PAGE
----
Google granted patent for Smart Glove


Project Glass isn’t the only augmented reality project Google happens to be working on: they’ve recently been granted a patent for what can best be called a “Smart Glove”, somewhat similar to what Tom Cruise wore in the movie Minority Report. Consisting of several sensors, cameras, processors, memory and networking capabilities, the glove itself seems very unlikely to make its way to regular consumers (though I wouldn’t mind one to play around with).

Possible applications? One such is using gestures and Project Glass in conjunction to perform actions, such as zooming in with either the camera on the glove or the Glass. Another is interacting with holographic interfaces, such as Tony Stark’s computer in Iron Man.

I must admit, though, that I have seen some form of prior art in the segment. I’m referring to technology demonstrated by an MIT Media Lab assistant researcher and PhD candidate, Pranav Mistry. A video of Pranav’s at a TED conference is below. How similar is Google’s work to his? I’m not sure, but they definitely seem along a similar line.

[Android Authority]

Raveesh Bhalla

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  1. Sick.

  2. i just posted on g+ as “amazing”.

  3. Meh, just get that dumb foreman from the samsung/apple jury, Velvin Hogan, to testify that since they will run on different operating systems and processors prior art doesn’t exist.

  4. I would love to use that with Project Glass. Imagine walking on the street, you get a phone call, it appears on the glasses, and then you do an X movement with a finger(s) and it picks up the call. Even if you’re, for example, driving, you can still do the same finger movement. It’d be great for the average consumer, but I don’t see things coming “for real” for another at least 5-10 years.

    1. if i do that in the center of downtown boston, i will be the joker.

    2. I agree it would be awesome, but I think your timeline is a bit off.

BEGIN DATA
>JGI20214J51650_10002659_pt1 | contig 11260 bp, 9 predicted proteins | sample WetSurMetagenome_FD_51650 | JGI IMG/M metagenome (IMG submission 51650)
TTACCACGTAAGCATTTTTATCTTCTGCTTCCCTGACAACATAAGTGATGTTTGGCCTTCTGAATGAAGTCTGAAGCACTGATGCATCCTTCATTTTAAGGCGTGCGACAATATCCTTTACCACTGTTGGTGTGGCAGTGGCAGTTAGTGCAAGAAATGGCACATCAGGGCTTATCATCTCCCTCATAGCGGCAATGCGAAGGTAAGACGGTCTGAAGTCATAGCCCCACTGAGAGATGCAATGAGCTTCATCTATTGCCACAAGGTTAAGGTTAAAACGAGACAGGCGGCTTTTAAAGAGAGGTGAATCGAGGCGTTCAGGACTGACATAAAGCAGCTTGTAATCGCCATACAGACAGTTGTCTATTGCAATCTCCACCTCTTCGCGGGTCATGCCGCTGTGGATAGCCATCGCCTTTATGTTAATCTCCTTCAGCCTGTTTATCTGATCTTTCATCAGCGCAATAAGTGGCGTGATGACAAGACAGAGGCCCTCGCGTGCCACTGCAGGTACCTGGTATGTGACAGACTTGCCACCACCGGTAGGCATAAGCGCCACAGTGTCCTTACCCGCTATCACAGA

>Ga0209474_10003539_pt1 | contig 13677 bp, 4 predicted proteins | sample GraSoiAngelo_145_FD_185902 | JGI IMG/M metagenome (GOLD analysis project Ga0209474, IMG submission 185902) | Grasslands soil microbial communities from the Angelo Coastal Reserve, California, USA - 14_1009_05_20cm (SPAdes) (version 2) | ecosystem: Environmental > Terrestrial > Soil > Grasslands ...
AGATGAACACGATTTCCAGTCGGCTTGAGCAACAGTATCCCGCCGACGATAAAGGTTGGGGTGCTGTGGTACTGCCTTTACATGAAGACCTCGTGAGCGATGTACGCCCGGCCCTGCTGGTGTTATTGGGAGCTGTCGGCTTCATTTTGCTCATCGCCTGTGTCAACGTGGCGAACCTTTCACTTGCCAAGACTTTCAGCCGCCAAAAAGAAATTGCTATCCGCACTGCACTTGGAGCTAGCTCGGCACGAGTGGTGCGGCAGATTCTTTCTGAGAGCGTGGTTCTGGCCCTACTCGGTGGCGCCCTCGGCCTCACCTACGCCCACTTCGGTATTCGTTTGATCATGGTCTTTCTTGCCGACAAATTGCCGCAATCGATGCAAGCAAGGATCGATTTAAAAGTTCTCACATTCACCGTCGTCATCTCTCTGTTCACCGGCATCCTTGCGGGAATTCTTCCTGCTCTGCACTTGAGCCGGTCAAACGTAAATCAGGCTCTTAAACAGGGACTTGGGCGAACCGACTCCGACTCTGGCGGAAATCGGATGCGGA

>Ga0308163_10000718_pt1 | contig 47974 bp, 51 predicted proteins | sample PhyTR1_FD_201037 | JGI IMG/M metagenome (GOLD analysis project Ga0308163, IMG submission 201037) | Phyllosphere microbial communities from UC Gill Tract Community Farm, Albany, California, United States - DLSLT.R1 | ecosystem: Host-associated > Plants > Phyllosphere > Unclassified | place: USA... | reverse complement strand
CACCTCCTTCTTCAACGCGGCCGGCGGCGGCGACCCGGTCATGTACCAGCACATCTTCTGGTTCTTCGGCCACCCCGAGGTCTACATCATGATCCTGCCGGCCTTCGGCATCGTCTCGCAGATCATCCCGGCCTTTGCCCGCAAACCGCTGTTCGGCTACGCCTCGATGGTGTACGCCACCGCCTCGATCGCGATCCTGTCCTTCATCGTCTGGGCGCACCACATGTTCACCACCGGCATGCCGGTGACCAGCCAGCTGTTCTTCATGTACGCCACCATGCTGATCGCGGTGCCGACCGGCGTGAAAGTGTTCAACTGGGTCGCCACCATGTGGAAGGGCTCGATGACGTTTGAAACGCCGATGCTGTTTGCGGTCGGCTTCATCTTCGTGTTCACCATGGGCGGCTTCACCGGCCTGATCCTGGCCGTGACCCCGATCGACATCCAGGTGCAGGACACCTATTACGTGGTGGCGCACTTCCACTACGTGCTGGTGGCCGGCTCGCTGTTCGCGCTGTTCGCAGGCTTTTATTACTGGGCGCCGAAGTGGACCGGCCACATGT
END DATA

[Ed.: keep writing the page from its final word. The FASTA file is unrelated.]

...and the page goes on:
Google Glass developers kits go out early next year, let’s be conservative and assume that we don’t get any sort of consumer model for one year after that, or early 2014.

      Glass needs, at some point, a very strong and, user intuitive, input method and with this patent I don’t think it’s a stretch to assume that Google will integrate the two together, perhaps even at launch. If not then, two years down the line at most. So 2-4 years.

      And Glass isn’t even needed, if we assume that it’s going to function with Android devices we could see some sort of working model even quicker than that, a consumer model coming in 2-4 years as well.

  5. Disneylaaaaaaaannnd..

  6. Best in mind that the existence of prior art in and of itself does not invalidate a patent. Excessive amounts of art that is too similar or would point to a natural evolution of a device invalidate.

  7. Nintendo did it first with the Power Glove.

  8. If the intention was to get me to watch Minority Report again, you’ve just succeeded Raveesh!

    1. It wasn’t, but honestly speaking I think even I’ll take out some time to watch it again. I find that movie inspirational in so many ways to ideate about futuristic stuff.

  9. I like that Google is thinking beyond something that you “hold in your hand” Don’t get me wrong I love my GNex, but in 5 years I’m not sure we are going to cling to anything as bulky as a handset. This is where Google could catapult beyond Apple with IP and creative forward thinking. It’s still a gamble somewhat but if this method of interaction takes off it will be great to see.

  10. sweet

  11. Pranav wasn’t using any gloves, was he? I just skipped through the video and didn’t see any on him.

    1. He had some kinda sensors on his hand in some of the shots I’ve seen. His stuff is a lot more rudimentary, as expected from someone working on a much tighter budget.

    2. 2:10

  12. opening the fridge with smart gloves on…accidentally calls ex-gf

    1. meh, i’d configure it to call the pizza place, because I know I don’t have anything else I want in the fridge.

  13. “I love the power glove. It’s so bad.”

  14. Where, oh where, are all the commenters who screamed about Apple patents and prior art?

  15. Prior art doesn’t matter with Google. They patent stuff so they can use it freely without a troll causing them trouble. They wont stop others from using it, unless it’s to bargain against a patent troll.

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